• Improve responsive search ads: Do your Ad Strength scores need work? Google Ads can enhance existing RSAs using the ad copy you’ve already added to your account. This change can drive more clicks and potentially increase conversion rates.

Keywords and targeting recommendations

  • Remove redundant keywords: Are your ad groups using multiple match types to target the same keywords? This setting consolidates your keyword list to optimize bidding and simplify account management.
  • Remove non-serving keywords: Have some of your keywords never received traffic or generated conversions? This setting removes them from the ad group to simplify your keyword list and improve account management.
  • Remove conflicting negative keywords: Are some of your negative keywords preventing your ads from showing? This setting removes them to improve campaign performance and give your ads a chance to enter relevant auctions.
  • Use optimized targeting: Do you want your campaigns to reach wider audiences? With optimized targeting, the Google Ads algorithm can automatically find people who are most likely to convert, even if they aren’t in the segments you’re targeting.
  • Add new keywords: Could your search campaigns benefit from a larger keyword list? This setting allows Google Ads to add new keywords by identifying search terms driving impressions and traffic.
  • Add broad match keywords: Are your campaigns using phrase or exact match keywords? With this setting, Google Ads can create broad match versions of the keywords you’ve already added so your ads have the potential to display in more searches.
  • Use Display Expansion: Do your search campaigns have an unspent budget? When you enable Display Expansion, Google Ads can apply that budget to placements on the Display Network. As a result, you can get more conversions at a cost similar to what you’d spend on Google search partners.

Bidding recommendations

  • Set a target CPA: Choose a CPA that aligns with your campaign KPIs.
  • Set a target ROAS: Choose a ROAS that aligns with your campaign KPIs.
  • Adjust CPA targets: Change CPA targets when it’s likely to drive more conversions.
  • Adjust ROAS targets: Change ROAS targets when it’s likely to improve conversion value.
  • Target impression share: Improve ad visibility while automating your bid strategy.
  • Bid with Maximize clicks: Get more clicks while maintaining a similar cost.
  • Maximize conversions: Increase conversions and conversion rates while maintaining a similar cost.
  • Maximize conversion value: Get conversions at a higher value while maintaining a similar cost.
  • Use a target CPA to maximize conversions: Increase conversions at a target CPA that fits your goals.
  • Maximize conversion value using a target ROAS: Get conversions at a higher value at an ROAS that fits your goals.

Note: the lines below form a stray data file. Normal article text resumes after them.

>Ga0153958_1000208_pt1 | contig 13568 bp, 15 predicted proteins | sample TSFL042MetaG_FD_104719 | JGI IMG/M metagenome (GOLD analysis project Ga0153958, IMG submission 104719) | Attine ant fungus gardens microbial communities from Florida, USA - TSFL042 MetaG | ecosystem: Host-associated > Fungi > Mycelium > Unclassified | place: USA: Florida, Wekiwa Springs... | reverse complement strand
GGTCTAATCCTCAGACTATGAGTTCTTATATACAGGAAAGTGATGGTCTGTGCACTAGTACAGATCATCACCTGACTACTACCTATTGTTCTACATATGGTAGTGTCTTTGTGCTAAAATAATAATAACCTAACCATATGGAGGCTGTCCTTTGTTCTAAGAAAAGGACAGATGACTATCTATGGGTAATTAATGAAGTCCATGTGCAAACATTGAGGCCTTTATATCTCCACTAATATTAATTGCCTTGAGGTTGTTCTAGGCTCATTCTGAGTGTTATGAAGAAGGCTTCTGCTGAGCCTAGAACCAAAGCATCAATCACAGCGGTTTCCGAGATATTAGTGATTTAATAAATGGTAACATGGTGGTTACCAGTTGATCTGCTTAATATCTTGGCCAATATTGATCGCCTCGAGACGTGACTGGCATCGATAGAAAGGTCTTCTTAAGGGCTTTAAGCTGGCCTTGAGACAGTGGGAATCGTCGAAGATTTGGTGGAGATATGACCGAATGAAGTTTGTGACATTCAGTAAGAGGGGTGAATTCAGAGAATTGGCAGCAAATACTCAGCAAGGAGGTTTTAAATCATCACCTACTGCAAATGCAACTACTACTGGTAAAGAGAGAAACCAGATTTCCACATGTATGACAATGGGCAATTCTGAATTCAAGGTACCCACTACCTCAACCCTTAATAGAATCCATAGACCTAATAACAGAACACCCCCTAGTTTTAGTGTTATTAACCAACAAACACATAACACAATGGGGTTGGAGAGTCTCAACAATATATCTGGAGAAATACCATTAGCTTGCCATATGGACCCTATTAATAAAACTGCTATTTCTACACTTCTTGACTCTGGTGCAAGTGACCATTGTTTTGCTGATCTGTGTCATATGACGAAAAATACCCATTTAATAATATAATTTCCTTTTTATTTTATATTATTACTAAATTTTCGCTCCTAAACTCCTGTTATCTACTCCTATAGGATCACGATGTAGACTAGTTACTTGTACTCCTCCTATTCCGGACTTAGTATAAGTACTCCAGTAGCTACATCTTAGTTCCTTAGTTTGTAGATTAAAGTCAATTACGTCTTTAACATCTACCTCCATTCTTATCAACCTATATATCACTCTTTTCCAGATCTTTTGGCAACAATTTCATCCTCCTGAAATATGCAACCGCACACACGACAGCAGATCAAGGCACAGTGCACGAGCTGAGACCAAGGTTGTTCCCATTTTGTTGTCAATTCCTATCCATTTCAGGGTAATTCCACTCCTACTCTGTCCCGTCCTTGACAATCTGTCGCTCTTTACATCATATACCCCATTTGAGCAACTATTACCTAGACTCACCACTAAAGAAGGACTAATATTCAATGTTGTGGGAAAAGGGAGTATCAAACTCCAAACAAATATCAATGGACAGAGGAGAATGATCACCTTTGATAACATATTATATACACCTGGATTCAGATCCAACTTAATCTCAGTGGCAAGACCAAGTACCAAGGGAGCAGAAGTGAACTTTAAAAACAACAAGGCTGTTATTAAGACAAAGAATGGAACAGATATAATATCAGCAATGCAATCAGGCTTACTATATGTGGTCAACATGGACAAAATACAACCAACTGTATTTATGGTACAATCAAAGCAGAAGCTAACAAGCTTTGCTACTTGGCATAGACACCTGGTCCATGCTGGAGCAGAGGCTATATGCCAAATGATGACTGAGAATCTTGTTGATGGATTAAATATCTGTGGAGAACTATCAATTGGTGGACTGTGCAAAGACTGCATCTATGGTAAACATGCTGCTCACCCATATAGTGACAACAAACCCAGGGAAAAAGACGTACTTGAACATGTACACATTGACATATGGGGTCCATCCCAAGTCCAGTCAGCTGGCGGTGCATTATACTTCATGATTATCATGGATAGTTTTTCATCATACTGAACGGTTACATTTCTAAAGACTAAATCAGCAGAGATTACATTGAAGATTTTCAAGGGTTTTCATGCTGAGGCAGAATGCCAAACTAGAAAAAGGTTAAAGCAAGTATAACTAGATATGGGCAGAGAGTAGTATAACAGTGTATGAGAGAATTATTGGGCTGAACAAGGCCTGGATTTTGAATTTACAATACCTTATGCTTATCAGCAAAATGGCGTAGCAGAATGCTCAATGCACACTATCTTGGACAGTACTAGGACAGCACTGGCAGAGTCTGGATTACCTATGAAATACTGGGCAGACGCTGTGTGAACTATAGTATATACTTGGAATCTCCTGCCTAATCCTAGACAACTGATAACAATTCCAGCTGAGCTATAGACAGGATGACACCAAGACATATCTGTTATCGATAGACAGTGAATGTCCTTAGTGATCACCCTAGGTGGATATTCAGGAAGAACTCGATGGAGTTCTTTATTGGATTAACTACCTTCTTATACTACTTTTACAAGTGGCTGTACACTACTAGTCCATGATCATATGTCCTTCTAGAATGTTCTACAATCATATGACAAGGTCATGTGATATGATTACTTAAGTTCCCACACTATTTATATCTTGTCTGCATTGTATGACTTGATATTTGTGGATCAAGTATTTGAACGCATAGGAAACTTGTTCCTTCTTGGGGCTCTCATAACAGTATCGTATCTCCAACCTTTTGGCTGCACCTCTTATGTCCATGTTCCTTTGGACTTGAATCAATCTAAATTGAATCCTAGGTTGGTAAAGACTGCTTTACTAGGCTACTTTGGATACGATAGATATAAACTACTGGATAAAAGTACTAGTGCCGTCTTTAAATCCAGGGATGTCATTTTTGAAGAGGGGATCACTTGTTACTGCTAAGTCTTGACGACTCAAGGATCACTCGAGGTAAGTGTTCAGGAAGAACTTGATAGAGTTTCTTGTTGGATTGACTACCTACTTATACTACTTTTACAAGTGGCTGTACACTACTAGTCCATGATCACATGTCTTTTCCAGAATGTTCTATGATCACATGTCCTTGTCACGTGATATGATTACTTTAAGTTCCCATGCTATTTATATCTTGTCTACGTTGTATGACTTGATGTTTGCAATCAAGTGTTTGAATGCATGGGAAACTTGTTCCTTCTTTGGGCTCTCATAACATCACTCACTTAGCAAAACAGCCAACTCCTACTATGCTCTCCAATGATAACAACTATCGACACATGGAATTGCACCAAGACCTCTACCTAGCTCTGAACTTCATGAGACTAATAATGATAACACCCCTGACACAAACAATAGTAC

• Add store visits as an account default goal: Use Smart Bidding with store visits to increase conversions and value.

Campaign measurement recommendations

  • Upgrade conversion tracking: Enable Google’s data-driven attribution settings. This approach considers interactions across ads and goes beyond first- or last-click models to provide more accurate conversion attribution.

How to enable and disable auto-apply settings

To switch on auto apply, open the “Campaigns” menu and select “Recommendations.” Then select individual recommendations or enable Google Ads’ preset maintenance or growth auto-apply settings.

auto-apply settings

After selecting, click the blue “Save” button in the upper right corner. Then return to the “Recommendations” tab periodically to review the changes Google Ads applied automatically.

Remember, enabling Google Ads’ automated changes doesn’t have to be permanent. You can switch off these settings at any time.

To turn off auto apply, return to the “Recommendations” tab. This time, uncheck any settings you want to disable. Click “Save” and confirm your choice.

You can also switch off auto-apply from the “History” tab. Click the green dot to the left of any recommendation you want to turn off and select “Disable.”


When you disable auto apply, Google Ads will continue to suggest improvements for your campaigns. However, you’ll need to review and accept them manually.

Best practices for using Google’s recommendations

Not sure which of these automated recommendations you should enable? Use these best practices as a guide.

Start with strategic goals

Before you begin enabling automated ad suggestions, consider the bigger picture and create a strategy to support it. What’s the main goal you want to achieve with auto-apply?

For example, say you want to help your team avoid expensive errors. In that case, you’ll likely want to enable settings related to redundant and conflicting keywords.

“In terms of best practices, I generally accept auto-apply recommendations that expand reach or optimize for conversion-centric goals like return on investment (ROI) or revenue,” shares digital marketing expert Carl Broadbent. “I’m a bit more hesitant about recommendations primarily impacting costs without a clear lift to conversions. And, of course, I’ll only allow auto-apply for small to moderate changes. Anything major, and I want human oversight.”

Remember, auto-apply settings work at the account level only. Any goals must apply across your account rather than to specific campaigns.

Create an auto-apply review workflow

Google Ads automatically applies any recommendations you’ve enabled. Technically, you never have to review them manually. However, taking a “set it and forget it” approach is never a good idea for advertisers.

Instead, plan to review auto-applied recommendations periodically to address any issues promptly. For example, make time in your schedule to check auto-applied recommendations every Monday morning.

To save time on manual reviews, you can change your account settings and opt-in to receive Google Ads’ summary of all auto-applied recommendations. You’ll receive summaries on a weekly basis.